"And McBride was simply the latest in a long line of bullying Labour spin doctors, including Alastair Campbell and Charlie Whelan. Incredibly, Labour's new campaign chief Michael Dugher used to be McBride's right-hand man - it's the same old Labour.
"We suggest they explain how the corruption at Falkirk happened, and how the Rev Flowers was allowed to become and remain an adviser, rather than dismiss legitimate questions as smears."
Mr Cameron used the latest Prime Minister's Questions session to announce an inquiry into the Co-op, prompting Labour to demand assurances from Cabinet Secretary Sir Jeremy Heywood, the country's top civil servant, that the investigation would not be a "Trojan horse" for a political attack.
The Treasury Select Committee's Tory chairman, Andrew Tyrie, questioned the manner in which the inquiry was announced, telling BBC Radio 4's Week in Westminster: "I think announcing a review in the politically charged atmosphere of Prime Minister's Questions is not the best place to secure all-party support."
Meanwhile, Greater Manchester Police have made an arrest in an alleged plot to kidnap a male escort who made newspaper claims about Mr Flowers.
Following his revelations to the Sun newspaper earlier this week, the 31-year-old man reported to police that he received threatening text messages to his mobile phone.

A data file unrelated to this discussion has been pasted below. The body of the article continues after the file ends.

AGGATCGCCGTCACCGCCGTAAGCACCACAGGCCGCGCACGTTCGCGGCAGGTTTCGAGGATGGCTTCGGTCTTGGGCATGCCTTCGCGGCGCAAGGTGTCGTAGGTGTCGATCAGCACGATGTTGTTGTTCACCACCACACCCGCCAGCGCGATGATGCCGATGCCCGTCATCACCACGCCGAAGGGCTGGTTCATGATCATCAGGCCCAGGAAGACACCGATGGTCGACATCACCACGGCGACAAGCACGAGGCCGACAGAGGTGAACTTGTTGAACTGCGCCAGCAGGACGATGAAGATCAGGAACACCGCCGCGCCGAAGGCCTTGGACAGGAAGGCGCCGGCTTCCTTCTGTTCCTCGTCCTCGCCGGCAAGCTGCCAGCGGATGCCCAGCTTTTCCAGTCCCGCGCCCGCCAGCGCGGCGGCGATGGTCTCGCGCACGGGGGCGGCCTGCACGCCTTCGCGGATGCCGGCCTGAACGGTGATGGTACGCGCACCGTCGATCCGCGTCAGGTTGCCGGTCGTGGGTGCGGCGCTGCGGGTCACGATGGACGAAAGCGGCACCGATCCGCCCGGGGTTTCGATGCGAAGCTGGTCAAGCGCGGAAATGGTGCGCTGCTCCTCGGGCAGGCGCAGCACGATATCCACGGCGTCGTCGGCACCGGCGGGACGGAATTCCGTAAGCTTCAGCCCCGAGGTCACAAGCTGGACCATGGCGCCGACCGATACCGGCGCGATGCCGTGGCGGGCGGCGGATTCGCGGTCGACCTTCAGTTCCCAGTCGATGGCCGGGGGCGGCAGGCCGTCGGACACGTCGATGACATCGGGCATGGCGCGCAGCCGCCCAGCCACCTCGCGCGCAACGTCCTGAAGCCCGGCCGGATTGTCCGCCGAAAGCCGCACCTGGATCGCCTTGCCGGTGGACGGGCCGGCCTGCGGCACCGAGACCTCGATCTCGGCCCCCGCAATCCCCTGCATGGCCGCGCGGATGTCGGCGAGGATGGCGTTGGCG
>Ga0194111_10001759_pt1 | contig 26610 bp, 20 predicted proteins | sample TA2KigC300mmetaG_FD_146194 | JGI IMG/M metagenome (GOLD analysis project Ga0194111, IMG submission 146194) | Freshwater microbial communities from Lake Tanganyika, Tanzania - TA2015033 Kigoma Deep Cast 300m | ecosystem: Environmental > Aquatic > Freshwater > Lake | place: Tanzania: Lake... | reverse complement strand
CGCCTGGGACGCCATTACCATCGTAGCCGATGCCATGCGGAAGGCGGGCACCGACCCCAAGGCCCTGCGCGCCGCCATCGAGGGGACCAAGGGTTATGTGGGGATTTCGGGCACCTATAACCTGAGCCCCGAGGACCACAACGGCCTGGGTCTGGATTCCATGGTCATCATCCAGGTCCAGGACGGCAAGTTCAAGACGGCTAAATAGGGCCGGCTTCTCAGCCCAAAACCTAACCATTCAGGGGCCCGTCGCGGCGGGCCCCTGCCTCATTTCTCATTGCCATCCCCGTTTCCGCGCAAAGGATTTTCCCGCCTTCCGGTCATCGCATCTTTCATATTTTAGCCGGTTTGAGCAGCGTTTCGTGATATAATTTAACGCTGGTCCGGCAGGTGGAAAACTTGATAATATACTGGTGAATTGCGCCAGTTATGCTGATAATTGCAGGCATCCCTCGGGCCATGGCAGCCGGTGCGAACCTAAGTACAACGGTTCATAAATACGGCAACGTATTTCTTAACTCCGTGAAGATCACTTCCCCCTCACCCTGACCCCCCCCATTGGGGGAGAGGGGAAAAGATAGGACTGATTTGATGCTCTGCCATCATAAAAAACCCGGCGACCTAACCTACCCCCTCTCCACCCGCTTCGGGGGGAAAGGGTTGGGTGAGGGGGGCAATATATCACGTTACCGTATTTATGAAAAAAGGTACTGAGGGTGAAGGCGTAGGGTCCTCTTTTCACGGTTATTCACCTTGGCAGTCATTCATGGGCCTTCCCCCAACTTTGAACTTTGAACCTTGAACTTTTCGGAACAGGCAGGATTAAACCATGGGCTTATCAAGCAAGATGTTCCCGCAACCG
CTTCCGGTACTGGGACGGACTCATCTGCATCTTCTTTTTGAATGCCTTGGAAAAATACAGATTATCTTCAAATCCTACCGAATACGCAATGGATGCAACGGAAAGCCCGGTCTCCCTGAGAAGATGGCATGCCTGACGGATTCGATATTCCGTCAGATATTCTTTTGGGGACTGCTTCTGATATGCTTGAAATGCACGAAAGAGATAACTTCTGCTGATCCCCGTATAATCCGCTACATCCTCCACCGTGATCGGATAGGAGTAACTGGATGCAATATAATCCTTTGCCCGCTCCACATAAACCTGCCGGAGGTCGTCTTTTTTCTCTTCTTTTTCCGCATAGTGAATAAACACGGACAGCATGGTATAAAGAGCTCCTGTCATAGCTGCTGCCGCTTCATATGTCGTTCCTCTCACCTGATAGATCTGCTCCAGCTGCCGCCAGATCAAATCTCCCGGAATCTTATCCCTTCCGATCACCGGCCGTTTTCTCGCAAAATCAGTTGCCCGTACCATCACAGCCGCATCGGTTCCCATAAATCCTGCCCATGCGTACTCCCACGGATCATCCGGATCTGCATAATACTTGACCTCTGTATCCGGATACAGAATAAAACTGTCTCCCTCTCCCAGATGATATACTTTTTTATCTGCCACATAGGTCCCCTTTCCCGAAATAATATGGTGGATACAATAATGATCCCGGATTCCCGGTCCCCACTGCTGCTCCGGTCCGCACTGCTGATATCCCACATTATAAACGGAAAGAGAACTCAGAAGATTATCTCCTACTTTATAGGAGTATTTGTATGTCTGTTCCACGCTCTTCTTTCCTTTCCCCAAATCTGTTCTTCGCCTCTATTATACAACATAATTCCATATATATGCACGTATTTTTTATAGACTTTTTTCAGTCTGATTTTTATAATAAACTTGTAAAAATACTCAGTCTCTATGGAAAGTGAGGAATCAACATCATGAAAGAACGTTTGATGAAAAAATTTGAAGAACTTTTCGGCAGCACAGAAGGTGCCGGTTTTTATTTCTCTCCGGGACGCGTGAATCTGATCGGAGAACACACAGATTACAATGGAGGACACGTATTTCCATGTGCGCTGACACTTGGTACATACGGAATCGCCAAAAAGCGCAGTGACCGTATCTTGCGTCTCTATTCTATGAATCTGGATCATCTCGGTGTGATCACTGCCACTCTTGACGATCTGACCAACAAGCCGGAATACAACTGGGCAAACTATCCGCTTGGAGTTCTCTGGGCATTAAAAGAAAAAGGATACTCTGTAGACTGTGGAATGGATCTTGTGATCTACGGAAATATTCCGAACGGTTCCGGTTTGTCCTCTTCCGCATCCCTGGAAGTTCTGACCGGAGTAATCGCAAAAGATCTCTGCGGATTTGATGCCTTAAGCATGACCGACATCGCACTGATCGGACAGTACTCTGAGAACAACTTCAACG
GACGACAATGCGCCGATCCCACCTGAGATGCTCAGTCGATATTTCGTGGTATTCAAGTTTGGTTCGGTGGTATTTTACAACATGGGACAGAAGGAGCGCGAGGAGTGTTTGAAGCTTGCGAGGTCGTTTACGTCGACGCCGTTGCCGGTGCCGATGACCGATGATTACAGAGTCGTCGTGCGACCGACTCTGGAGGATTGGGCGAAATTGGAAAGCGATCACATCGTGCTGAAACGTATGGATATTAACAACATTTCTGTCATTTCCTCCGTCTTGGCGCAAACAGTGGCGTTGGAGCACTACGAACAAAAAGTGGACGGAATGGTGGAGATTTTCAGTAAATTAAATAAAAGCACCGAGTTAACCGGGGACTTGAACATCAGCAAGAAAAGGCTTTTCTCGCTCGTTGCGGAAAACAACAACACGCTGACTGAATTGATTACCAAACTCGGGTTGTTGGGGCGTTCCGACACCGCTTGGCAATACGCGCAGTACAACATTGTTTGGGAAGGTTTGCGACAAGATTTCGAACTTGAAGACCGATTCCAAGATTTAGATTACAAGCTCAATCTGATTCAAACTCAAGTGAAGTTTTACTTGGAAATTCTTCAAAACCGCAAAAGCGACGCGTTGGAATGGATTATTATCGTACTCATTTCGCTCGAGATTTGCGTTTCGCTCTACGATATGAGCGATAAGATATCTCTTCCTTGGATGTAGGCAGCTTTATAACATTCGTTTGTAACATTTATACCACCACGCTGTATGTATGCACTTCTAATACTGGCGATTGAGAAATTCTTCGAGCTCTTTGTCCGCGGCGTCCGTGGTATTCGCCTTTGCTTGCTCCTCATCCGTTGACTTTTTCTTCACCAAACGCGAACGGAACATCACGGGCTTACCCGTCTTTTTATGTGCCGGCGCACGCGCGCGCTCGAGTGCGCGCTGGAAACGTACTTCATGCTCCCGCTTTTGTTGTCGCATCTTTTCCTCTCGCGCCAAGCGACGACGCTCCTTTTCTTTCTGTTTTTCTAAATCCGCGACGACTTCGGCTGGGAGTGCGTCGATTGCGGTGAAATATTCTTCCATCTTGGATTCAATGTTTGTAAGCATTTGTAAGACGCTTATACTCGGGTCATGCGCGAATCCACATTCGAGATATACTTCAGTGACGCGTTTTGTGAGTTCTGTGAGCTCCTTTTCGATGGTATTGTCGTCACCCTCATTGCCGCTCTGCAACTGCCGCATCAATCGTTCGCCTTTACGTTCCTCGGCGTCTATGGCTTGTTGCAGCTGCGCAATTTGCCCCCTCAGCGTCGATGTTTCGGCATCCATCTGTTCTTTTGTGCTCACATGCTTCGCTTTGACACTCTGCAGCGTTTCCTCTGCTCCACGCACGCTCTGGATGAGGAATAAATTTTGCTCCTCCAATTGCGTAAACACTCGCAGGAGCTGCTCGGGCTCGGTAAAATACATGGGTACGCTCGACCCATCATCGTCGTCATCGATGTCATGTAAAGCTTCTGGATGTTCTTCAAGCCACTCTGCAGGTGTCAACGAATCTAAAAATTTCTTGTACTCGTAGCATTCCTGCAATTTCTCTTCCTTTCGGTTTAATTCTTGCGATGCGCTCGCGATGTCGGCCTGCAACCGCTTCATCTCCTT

A 29-year-old man was later arrested on suspicion of conspiracy to kidnap. He has since been bailed pending further inquiries.
Labour insisted that its finances were on a "secure footing" despite reports that it may have to pay off loans from the Co-op before the 2015 general election.
The Sunday Telegraph reported that Labour could face the prospect of paying off more than £2 million in loans from the Co-op and a sister bank when the lender is taken over in a rescue deal being put together by US hedge funds.
The newspaper said the loans were secured with the party's future revenue from trade union affiliation fees as collateral and Mr Miliband's decision to review Labour's links with the unions potentially means the finance arrangements could be subject to renegotiation.
But a Labour spokesman said: "Our loans with the Co-operative Bank and Unity Trust Bank are secured and are being repaid in accordance with formal long-term commercial agreements and the Labour Party is on a secure footing for the future."
The Opposition will launch a fresh push for an annual "validation of competence" check for senior bankers this week when the Financial Services (Banking Reform) Bill returns to the Lords.
Ministers rejected two attempts to insert the measure into the legislation in the Commons and an earlier attempt to amend the 2012 Financial Services Act as it progressed through the Commons.
Shadow financial secretary Cathy Jamieson said: " Paul Flowers was chairman of the Co-op Bank for three years while David Cameron and George Osborne have been in Government.
"During that time they were not only encouraging the Co-op's failed bid to buy Lloyds branches but also opposing a tougher regime for senior bankers. An annual health check, which ministers resisted on three separate occasions, could have spotted problems and rung alarm bells in this case.
"We will push our amendment again in Parliament this week. After the revelations of the last few days David Cameron and George Osborne should do a U-turn and back it.
"There are now mounting questions for the Government to answer about how the Co-op Bank got into trouble on its watch. George Osborne and his ministers cannot continue to duck them."